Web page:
Confirming what has been expected for weeks, Labor has announced it would indeed vote against the legislation that would enable a plebiscite on marriage equality.
MPs and senators gathered for a meeting in Parliament House yesterday morning and unanimously agreed they would vote to block the bill. The Federal Government’s highly-criticised plan to bring the vote to the Australian people (set to take place in February next year and cost $160 million) is now null and void.
Speaking at a press conference after the meeting, Opposition leader Bill Shorten, together with shadow attorney-general Mark Dreyfus and marriage equality spokeswoman and member for Griffith Terri Butler, stood together to outline the reasons they would block the plebiscite bill on marriage equality.
Mr Shorten, who has spoken to many LGBTI people said, “Having met these families, having listened to their stories, I could not in good conscience recommend to the Labor Party that we support the plebiscite about marriage equality.
“The Labor Party, therefore, will in Parliament oppose Malcolm Turnbull’s expensive, divisive plebiscite,” he said.
A ReachTel poll conducted last Thursday on behalf of Australian Marriage Equality, found that 46.2 per cent of the 3000 people polled think it’s ‘very important’ that the issue is resolved swiftly on the floor of Parliament, while 19.5 per cent believe it is ‘somewhat important’ and 34.3 per cent think it is ‘not at all important’.
Along with Labor, the Greens and several Senate cross-benchers also promised to vote against the bill. Their actions will make it impossible for the legislation to pass Parliament.
Mr Shorten still believes holding a free-vote in Parliament this year is the best way to decide on marriage equality.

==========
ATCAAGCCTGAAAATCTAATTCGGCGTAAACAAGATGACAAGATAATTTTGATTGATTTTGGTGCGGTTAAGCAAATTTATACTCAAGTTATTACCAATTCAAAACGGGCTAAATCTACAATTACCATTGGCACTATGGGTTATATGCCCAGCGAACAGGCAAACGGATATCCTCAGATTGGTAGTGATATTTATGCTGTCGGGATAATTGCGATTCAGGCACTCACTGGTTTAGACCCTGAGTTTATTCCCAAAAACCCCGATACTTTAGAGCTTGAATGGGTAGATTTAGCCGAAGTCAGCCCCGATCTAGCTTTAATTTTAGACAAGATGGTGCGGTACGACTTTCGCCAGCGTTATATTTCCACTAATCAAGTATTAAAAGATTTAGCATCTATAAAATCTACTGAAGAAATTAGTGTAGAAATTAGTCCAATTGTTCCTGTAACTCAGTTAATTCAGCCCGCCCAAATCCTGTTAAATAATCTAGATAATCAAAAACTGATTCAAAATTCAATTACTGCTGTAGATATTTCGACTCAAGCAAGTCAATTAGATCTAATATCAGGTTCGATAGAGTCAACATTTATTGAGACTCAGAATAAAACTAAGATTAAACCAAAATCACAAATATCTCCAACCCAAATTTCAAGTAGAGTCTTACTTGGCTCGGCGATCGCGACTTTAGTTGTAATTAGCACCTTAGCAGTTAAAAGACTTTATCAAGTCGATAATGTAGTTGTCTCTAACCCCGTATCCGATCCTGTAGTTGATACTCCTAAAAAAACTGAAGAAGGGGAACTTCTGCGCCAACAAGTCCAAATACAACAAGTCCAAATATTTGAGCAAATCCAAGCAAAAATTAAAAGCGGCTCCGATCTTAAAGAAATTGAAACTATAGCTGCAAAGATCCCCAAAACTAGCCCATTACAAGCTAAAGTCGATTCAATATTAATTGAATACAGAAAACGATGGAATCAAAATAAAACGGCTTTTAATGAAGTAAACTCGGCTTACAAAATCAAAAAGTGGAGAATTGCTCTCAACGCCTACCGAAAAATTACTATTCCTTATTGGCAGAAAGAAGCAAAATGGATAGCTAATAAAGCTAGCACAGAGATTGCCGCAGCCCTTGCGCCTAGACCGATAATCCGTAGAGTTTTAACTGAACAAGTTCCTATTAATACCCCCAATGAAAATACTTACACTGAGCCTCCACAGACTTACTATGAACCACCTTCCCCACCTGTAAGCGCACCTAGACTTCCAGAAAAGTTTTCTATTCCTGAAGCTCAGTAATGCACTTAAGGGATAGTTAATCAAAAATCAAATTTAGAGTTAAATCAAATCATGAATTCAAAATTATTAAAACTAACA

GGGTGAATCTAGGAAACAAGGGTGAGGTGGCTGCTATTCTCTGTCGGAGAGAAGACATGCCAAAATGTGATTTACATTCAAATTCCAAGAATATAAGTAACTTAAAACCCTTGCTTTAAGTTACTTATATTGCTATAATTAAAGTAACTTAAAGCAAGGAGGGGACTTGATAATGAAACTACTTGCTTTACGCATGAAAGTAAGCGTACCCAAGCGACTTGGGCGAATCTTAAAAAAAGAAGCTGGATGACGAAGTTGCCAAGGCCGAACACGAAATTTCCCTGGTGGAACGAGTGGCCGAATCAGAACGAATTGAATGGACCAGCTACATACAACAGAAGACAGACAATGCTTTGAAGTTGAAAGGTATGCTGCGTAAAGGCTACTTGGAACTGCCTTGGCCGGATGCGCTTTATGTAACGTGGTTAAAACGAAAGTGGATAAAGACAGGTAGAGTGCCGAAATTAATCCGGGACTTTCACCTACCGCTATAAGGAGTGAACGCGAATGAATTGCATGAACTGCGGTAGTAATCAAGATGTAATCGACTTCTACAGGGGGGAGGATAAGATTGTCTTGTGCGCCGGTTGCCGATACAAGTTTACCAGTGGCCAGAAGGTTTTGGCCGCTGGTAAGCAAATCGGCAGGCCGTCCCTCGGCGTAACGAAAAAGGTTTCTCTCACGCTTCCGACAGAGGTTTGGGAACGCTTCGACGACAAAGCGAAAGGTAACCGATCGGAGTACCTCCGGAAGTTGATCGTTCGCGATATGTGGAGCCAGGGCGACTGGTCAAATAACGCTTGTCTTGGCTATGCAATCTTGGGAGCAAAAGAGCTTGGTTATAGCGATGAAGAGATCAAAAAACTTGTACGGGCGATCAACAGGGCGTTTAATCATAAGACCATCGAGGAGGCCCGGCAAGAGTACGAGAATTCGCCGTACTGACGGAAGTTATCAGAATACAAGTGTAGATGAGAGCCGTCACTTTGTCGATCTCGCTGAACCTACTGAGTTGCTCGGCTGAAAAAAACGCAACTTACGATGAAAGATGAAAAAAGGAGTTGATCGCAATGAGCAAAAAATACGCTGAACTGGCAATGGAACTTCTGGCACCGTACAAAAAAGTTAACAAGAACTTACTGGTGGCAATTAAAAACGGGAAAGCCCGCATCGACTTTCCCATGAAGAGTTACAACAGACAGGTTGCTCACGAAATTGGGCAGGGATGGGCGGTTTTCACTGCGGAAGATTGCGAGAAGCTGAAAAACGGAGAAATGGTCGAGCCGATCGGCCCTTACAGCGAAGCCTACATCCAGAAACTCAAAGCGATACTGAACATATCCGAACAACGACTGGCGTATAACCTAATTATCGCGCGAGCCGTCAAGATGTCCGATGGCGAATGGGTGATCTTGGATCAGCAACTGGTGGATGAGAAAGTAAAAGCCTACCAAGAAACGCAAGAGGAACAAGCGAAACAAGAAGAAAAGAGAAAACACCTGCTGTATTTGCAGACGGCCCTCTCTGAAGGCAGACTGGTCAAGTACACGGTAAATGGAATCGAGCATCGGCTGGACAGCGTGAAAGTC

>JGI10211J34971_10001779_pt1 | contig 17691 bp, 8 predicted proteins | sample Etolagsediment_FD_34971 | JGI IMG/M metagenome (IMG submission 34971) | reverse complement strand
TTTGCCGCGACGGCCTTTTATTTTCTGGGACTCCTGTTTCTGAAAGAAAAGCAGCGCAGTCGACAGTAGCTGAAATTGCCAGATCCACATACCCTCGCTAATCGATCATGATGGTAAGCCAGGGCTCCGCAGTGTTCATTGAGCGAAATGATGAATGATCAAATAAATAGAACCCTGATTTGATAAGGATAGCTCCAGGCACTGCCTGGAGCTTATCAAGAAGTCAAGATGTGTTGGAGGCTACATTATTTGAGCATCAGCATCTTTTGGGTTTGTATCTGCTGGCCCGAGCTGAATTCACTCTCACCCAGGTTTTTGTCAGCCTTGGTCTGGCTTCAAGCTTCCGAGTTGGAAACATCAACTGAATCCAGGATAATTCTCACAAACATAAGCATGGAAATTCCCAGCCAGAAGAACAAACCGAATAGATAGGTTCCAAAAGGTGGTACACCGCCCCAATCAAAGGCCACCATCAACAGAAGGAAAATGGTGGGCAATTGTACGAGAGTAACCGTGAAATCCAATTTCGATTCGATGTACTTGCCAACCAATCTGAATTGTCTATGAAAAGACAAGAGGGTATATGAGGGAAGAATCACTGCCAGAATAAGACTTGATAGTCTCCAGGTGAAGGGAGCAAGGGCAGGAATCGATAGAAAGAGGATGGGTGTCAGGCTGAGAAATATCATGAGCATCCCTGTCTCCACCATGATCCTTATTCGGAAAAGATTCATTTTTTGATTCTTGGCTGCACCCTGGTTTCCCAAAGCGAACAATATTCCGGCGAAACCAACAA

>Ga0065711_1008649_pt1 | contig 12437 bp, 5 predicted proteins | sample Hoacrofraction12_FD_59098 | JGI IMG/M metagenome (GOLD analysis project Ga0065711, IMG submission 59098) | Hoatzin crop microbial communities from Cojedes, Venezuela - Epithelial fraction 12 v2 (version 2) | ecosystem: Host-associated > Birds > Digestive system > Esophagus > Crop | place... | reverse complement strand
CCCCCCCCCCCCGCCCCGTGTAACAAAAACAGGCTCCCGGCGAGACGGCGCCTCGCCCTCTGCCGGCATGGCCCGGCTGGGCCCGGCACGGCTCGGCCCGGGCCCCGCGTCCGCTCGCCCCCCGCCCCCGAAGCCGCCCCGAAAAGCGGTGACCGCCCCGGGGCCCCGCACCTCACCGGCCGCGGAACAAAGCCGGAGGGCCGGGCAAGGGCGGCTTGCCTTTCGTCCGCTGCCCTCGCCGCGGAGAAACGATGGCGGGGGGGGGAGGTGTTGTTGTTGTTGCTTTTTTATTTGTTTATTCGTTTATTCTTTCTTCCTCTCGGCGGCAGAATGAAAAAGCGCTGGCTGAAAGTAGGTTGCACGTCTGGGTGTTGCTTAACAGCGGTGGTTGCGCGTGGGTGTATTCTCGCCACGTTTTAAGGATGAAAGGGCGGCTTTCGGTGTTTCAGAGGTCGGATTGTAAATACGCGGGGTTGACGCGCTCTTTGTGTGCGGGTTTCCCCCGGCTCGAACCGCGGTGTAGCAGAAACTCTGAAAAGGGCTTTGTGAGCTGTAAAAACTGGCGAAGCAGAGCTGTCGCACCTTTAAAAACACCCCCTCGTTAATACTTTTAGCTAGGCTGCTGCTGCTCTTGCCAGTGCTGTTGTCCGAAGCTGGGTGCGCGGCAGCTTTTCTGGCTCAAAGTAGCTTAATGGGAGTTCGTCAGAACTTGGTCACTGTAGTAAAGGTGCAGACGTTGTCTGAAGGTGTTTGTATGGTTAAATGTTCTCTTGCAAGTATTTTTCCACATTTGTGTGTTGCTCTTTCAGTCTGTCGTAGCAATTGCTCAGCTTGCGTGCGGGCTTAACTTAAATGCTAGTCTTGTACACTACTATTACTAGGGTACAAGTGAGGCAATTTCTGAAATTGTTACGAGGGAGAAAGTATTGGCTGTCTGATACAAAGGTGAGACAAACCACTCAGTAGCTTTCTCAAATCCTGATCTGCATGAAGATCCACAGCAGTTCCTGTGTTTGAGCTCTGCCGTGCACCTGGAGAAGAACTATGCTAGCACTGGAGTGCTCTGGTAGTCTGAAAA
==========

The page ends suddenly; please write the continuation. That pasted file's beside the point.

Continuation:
Read more at abc.net.au
Read more at smh.com.au
Ever since Malcolm Turnbull’s government announced the same-sex marriage plebiscite, numerous political figures, advocacy groups and even celebrities have spoken out against it. In September, comedian and author Magda Szubanski incited a rousing furore when she damned the action on Q&A.
Throughout it all, surveys and polls reflected that the majority of public opinion was firmly set against the plebiscite. An opinion poll published in September showed that 62 per cent of respondents supported same-sex marriage but only 39 per cent thought a plebiscite was a good idea.
Labor was openly against the bill from the moment it was announced, but came to a decision after consulting with LBGTI advocacy groups and mental health experts. At one point, Mr Shorten even suggested the possibility that a public vote on same-sex marriage could lead susceptible people to suicide.
He wouldn’t be too far off, either. In Ireland, where same-sex marriage has been legal since 2015, a survey that looked into the emotional and psychological effects of the May 2015 referendum found surprising results. The online anonymous survey, conducted by the University of Queensland and University of Victoria, surveyed more than 1600 people involved the referendum and found that only 23 per cent of people who took part in Ireland’s ‘Yes’ campaign said they would go through it all again. Nearly three-quarters of people surveyed believed the ‘No’ campaign, driving against allowing marriage equality, had a “highly detrimental impact on young LGBTI people and the children of LGBTI parents”.
When an issue such as same-sex marriage is pushed into the limelight, the politics of it can often overshadow the human aspect that should actually be at its centre. For too long the same-sex marriage issue has been usurped for political gain and by those not directly affected. Labor’s decision to block the plebiscite has stopped a redundant, costly public vote from occurring.
Australians are calling for swift action on this change to legislation and they’re being heard. Marriage equality will happen. This has simply put us one step closer.